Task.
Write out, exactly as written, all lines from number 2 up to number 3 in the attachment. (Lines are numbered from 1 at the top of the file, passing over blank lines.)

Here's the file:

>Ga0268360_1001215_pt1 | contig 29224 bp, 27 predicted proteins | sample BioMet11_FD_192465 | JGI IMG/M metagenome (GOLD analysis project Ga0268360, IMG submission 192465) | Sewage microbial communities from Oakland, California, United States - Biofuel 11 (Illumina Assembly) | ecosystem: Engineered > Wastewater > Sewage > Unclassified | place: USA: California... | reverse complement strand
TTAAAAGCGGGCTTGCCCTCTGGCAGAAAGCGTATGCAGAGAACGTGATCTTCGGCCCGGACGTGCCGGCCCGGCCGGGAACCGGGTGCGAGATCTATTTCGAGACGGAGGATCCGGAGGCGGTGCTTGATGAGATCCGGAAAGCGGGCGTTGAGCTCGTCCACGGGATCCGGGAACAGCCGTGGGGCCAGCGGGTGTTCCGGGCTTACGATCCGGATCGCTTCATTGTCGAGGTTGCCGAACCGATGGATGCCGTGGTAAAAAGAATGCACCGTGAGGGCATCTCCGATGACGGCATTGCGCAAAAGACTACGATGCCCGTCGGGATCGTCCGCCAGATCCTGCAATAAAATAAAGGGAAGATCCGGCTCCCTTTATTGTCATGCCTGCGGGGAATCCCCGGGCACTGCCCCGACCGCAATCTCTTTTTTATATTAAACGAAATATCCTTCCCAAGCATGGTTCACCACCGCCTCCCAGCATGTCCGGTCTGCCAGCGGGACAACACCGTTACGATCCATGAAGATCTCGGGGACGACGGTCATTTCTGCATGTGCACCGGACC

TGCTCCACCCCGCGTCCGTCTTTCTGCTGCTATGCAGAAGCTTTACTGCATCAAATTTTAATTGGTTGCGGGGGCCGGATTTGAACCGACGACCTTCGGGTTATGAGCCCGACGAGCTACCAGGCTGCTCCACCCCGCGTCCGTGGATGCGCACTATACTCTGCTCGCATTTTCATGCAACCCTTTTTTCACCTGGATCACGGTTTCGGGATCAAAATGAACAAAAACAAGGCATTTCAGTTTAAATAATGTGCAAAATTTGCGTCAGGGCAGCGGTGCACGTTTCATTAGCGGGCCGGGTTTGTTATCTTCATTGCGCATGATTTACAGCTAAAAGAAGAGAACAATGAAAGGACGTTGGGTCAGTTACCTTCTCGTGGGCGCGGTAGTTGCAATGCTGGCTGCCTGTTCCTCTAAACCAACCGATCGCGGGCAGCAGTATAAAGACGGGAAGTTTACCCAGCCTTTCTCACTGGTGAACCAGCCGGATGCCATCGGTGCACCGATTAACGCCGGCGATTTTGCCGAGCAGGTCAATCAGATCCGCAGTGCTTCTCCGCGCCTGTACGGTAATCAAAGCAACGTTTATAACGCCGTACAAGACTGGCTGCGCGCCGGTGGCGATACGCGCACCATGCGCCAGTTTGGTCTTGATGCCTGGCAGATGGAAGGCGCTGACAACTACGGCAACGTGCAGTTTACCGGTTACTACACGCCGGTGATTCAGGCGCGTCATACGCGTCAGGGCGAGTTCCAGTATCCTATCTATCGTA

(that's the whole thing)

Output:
TTAAAAGCGGGCTTGCCCTCTGGCAGAAAGCGTATGCAGAGAACGTGATCTTCGGCCCGGACGTGCCGGCCCGGCCGGGAACCGGGTGCGAGATCTATTTCGAGACGGAGGATCCGGAGGCGGTGCTTGATGAGATCCGGAAAGCGGGCGTTGAGCTCGTCCACGGGATCCGGGAACAGCCGTGGGGCCAGCGGGTGTTCCGGGCTTACGATCCGGATCGCTTCATTGTCGAGGTTGCCGAACCGATGGATGCCGTGGTAAAAAGAATGCACCGTGAGGGCATCTCCGATGACGGCATTGCGCAAAAGACTACGATGCCCGTCGGGATCGTCCGCCAGATCCTGCAATAAAATAAAGGGAAGATCCGGCTCCCTTTATTGTCATGCCTGCGGGGAATCCCCGGGCACTGCCCCGACCGCAATCTCTTTTTTATATTAAACGAAATATCCTTCCCAAGCATGGTTCACCACCGCCTCCCAGCATGTCCGGTCTGCCAGCGGGACAACACCGTTACGATCCATGAAGATCTCGGGGACGACGGTCATTTCTGCATGTGCACCGGACC

TGCTCCACCCCGCGTCCGTCTTTCTGCTGCTATGCAGAAGCTTTACTGCATCAAATTTTAATTGGTTGCGGGGGCCGGATTTGAACCGACGACCTTCGGGTTATGAGCCCGACGAGCTACCAGGCTGCTCCACCCCGCGTCCGTGGATGCGCACTATACTCTGCTCGCATTTTCATGCAACCCTTTTTTCACCTGGATCACGGTTTCGGGATCAAAATGAACAAAAACAAGGCATTTCAGTTTAAATAATGTGCAAAATTTGCGTCAGGGCAGCGGTGCACGTTTCATTAGCGGGCCGGGTTTGTTATCTTCATTGCGCATGATTTACAGCTAAAAGAAGAGAACAATGAAAGGACGTTGGGTCAGTTACCTTCTCGTGGGCGCGGTAGTTGCAATGCTGGCTGCCTGTTCCTCTAAACCAACCGATCGCGGGCAGCAGTATAAAGACGGGAAGTTTACCCAGCCTTTCTCACTGGTGAACCAGCCGGATGCCATCGGTGCACCGATTAACGCCGGCGATTTTGCCGAGCAGGTCAATCAGATCCGCAGTGCTTCTCCGCGCCTGTACGGTAATCAAAGCAACGTTTATAACGCCGTACAAGACTGGCTGCGCGCCGGTGGCGATACGCGCACCATGCGCCAGTTTGGTCTTGATGCCTGGCAGATGGAAGGCGCTGACAACTACGGCAACGTGCAGTTTACCGGTTACTACACGCCGGTGATTCAGGCGCGTCATACGCGTCAGGGCGAGTTCCAGTATCCTATCTATCGTA